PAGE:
The Food and Drug Administration (FDA) issued an emergency use authorization for a combination of Bamlanivimab and Etesevimab, a new prophylaxis drug for COVID-19 developed by Eli Lilly & Co, on Feb. 11, according to the FDA website. This drug, known as a monoclonal antibody treatment, is an alternate treatment for COVID-19, and while not being the first of its kind, it is one of the first that is resistant to its variants, such as Delta and Omicron, Assistant Professor of Public Health Kara Cecil said.
According to the drug’s fact sheet, the pairing of the drugs can work as a treatment for mild symptoms, as well as post-exposure prophylaxis, or treatment, for those that are either not fully vaccinated, immunocompromised or otherwise at high-risk from COVID-19. Cecil said that one of the most important things that come into play when addressing if you should take the Eli Lilly-produced drug is your risk factors and making sure you understand those.
“In terms of chronic diseases, that will impact a lot of this audience. Heart disease is going to be rather low in this audience, but obesity and smoking behaviors is the other thing, and those are modifiable health behaviors,” Cecil said. “So if someone is concerned about their risk for severe disease, of any shape or form, COVID[-19] or otherwise, those are modifiable health behaviors. So there’s something you can do about that to decrease your risk of severe disease.”
The drug is still going through trials as of Reflector press time, and the fact sheet states that there is still limited information about the safety or effectiveness of the drug pairing. Cecil said the emergency use authorization process is a lengthy one and goes through several steps before being given approval.
“If the testing of the new drug is consistently looking positive . . . and there’s a significant benefit to getting that drug to market, they can issue an emergency use authorization,” Cecil said. “And that is a temporary authorization to use that drug while they continue those studies until it does or does not receive final approval. Now, if the data were to come back in a surprising way that it would be causing more harm, or it wasn’t having the efficacy that initially showed, it would be pulled.”
Cecil said that drugs like this are helpful in moving away from COVID-19 infection resulting in hospitalization. The goal is not to decline the number of cases, she said, but rather to focus on making the disease less severe and more controlled, similar to influenza and the common cold.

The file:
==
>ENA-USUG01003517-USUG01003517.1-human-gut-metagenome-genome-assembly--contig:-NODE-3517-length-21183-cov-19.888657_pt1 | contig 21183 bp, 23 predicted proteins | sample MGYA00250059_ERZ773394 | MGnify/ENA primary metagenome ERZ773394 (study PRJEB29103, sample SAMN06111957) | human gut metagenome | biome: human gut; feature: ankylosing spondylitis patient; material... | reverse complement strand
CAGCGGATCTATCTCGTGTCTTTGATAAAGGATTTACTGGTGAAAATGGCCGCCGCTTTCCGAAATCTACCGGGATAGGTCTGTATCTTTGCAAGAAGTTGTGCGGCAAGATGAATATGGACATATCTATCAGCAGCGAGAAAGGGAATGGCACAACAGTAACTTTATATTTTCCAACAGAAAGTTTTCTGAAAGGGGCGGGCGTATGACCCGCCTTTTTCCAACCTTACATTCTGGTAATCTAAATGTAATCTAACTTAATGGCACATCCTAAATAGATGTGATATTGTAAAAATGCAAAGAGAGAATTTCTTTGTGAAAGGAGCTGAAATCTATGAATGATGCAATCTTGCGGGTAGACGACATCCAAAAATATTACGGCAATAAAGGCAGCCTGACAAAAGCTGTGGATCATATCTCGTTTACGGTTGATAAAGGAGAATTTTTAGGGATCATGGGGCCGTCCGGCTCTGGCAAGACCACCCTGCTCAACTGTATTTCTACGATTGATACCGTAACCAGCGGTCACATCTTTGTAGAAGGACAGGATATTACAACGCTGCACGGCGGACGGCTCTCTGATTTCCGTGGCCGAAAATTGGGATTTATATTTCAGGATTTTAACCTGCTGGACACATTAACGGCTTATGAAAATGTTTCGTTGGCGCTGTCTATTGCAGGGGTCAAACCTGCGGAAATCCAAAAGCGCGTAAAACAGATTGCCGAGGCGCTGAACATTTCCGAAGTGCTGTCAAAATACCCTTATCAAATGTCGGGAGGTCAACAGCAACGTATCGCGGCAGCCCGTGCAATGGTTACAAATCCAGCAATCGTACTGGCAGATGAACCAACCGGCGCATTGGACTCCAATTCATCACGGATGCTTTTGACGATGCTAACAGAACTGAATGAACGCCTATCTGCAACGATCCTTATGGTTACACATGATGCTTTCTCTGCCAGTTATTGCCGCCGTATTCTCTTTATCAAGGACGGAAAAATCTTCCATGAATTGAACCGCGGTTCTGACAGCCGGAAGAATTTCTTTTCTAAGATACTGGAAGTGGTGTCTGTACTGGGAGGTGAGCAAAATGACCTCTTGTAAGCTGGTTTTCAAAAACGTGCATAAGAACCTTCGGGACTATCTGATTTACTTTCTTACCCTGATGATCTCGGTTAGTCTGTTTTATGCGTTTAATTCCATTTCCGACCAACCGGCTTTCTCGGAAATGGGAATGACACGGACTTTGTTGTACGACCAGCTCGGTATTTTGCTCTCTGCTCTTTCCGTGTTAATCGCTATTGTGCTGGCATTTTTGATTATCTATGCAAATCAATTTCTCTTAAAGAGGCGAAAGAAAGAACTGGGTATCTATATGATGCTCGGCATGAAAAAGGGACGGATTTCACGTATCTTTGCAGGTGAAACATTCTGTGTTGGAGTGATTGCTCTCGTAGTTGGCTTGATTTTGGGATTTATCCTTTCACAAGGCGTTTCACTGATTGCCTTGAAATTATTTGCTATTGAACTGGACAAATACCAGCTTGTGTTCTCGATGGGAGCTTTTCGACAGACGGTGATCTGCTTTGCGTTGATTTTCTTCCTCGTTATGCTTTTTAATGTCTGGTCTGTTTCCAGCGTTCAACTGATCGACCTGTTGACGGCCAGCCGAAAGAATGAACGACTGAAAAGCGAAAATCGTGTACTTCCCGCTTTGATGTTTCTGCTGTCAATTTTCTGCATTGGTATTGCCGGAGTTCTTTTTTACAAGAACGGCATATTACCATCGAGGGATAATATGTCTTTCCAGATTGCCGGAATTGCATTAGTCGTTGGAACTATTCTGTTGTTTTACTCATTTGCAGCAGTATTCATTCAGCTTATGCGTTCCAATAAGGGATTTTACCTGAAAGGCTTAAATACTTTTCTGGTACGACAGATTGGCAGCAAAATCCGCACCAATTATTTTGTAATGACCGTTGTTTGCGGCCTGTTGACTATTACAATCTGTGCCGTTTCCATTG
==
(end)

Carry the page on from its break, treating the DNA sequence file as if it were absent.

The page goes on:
“That’s really the measure we want to be looking at when we’re looking at the burden of disease. We never want to get to zero colds; I mean zero colds would be great, but it’s not going to happen. It’s just not realistic. But we don’t want colds killing people and putting them in the hospital. It’s the same thing happening here,” Cecil said. “. . . But the benefit of having these medications [is] to provide to someone post-exposure who was also high-risk….So if I have a COVID[-19] exposure having no other risk factors, my concerns are minimal …. So we want to prevent those high-risk individuals from developing severe diseases. That’s the goal of these.”
Cecil said the best way to see how effective drugs like Bamlanivimab and Etesevimab will be is to look at the past behaviors of disease and use those as predictors. Prior to the development of these drugs, they had monoclonal antibodies which she said is similar to sharing immunity from one person to another. Cecil said these pills are using a similar science but with a lower barrier to entry as monoclonal antibodies, which have to be injected intravenously (IV), compared to the pills seen with Bamlanivimab and Etesevimab. She said the lower supply of monoclonal antibodies paired with the cost makes these new drugs much more valuable.
“One, it takes fewer medical resources between the monoclonal antibodies and the pills; you can take it home,” Cecil said. “And two, people have genuine phobias of needles, and that comes in all shapes and sizes, and so that would include intravenous transfusion of antibodies. People will avoid getting that or put off getting that because they just simply don’t want to have a needle stuck on their arm—they don’t want to have an IV.”
The difference between these treatments and the vaccines that have been rolled out is the difference between active and passive immunization, Cecil said. The vaccines provide your body with the map for fighting the disease, but these pills are helping fight the virus before it becomes more severe within the body, she said.